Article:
Post-Brexit Britain should introduce ambitious limits and policies to be a global leader on clean air.
Posts Tagged: Energy
Richard Ritchie: We all benefit from the oil and gas industry. Why is this Government, in thrall to a moral panic, unwilling to say so?
If artists are so unwilling to accept the support of industrial companies, perhaps they should be prepared to live off box office receipts alone.
Dean Godson: There are plenty of ideas on the centre-right. Here’s how it can create a new, decent, patriotric consensus.
Despite polarisation on Brexit, there is more agreement among voters than often appears – and therefore more cause for optimism.
The march of technology stops for nothing – not even Brexit – and the businesses and regions which embrace it will be the winners of the future.
Here in Britain, the two main parties are being punished by voters for tearing up their Brexit commitments.
The Government’s combination of pro-shale rhetoric and highly restrictive regulation could almost be calculated to please nobody.
Running a unique waste to fuel facility, powered by solar energy, we are able to treat all of our municipal waste locally, creating a useful fuel for industry.
When we account for how much energy we use at home, British families are not facing ever-rising bills for gas and electricity.
The school strikers have a point, and we ought to listen – not least because we have a great story to tell about what Conservative governments have done.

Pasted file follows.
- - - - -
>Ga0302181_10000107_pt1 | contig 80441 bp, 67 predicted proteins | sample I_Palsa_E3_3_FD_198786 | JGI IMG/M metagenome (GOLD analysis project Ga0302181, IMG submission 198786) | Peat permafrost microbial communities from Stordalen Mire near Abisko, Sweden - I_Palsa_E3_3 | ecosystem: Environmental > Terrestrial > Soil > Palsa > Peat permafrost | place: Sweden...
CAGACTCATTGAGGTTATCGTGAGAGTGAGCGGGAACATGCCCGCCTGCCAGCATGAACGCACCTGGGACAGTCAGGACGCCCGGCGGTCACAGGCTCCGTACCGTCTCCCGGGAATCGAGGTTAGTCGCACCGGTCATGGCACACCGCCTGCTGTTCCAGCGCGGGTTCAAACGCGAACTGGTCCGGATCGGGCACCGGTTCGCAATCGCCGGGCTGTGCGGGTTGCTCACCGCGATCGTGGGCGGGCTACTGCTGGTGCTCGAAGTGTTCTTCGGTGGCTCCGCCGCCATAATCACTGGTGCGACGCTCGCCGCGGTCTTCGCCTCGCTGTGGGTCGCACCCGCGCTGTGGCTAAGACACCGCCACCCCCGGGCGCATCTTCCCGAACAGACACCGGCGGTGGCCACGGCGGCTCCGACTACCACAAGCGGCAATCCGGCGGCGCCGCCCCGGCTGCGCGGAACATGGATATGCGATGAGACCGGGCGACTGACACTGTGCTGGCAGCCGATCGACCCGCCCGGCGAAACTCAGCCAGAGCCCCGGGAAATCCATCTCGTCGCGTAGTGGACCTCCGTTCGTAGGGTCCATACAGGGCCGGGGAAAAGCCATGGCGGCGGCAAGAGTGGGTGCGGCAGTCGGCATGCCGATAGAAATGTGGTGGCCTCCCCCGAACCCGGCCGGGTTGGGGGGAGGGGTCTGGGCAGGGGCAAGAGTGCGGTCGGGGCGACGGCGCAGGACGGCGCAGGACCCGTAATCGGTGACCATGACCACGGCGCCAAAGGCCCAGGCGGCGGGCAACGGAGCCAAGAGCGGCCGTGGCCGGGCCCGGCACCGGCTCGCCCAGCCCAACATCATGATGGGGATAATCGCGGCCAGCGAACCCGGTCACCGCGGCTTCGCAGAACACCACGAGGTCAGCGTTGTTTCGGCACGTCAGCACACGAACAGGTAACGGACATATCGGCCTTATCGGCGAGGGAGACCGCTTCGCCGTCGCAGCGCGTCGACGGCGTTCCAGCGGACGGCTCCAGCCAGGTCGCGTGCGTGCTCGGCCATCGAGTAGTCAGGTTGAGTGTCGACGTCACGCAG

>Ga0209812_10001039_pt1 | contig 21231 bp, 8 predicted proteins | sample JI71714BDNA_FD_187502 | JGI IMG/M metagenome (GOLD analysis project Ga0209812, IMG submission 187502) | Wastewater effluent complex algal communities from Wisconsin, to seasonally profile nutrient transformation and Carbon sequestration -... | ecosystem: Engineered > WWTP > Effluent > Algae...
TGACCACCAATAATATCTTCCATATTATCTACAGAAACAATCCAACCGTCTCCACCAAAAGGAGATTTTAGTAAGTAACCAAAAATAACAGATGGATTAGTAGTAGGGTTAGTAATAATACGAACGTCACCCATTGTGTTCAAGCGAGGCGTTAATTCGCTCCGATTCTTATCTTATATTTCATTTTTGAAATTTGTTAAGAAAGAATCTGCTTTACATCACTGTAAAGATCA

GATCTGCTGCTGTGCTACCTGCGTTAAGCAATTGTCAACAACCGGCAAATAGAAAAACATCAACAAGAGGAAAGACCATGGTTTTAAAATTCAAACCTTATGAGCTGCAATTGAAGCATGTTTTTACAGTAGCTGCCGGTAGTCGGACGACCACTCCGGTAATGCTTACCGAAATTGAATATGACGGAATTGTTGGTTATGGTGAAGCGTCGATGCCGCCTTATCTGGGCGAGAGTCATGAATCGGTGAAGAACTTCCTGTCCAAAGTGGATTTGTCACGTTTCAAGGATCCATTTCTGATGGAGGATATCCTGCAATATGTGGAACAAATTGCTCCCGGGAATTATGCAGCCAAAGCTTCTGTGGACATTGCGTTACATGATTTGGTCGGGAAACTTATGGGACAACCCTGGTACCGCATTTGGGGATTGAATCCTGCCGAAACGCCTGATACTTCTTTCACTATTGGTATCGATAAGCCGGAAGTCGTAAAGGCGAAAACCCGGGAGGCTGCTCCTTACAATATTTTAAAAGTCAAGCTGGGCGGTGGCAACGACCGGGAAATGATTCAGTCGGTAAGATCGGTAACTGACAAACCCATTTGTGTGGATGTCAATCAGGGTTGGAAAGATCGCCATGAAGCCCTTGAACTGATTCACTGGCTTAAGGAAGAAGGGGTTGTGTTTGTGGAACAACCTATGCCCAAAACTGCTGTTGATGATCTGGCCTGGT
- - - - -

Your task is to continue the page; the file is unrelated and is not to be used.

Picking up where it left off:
It is hard to see a Democrat who opposes the legislation courting the Left of the party and winning the Presidential nomination.
Rachel Wolf: On policy, it’s not the Independent Group that’s driven to the margins. It’s the Conservative Right.
The new group’s platform is not very inspiring. But its biggest problem is it they won’t be very different from the Conservatives’.
Ofgem should introduce a new ‘low-carbon gas obligation’ in the next price control framework from April 2021. This would enable the UK to decarbonise its heating sectorat the lowest possible cost.
The national network of large, infrastructure intensive projects has stalled, but there is an alternative.
It’s not hard to find reasons to be frustrated with the Government, but we are still delivering for the British people.
Other countries manage to do this far better than we do; it is not right that Britain should fall behind on such a simple act.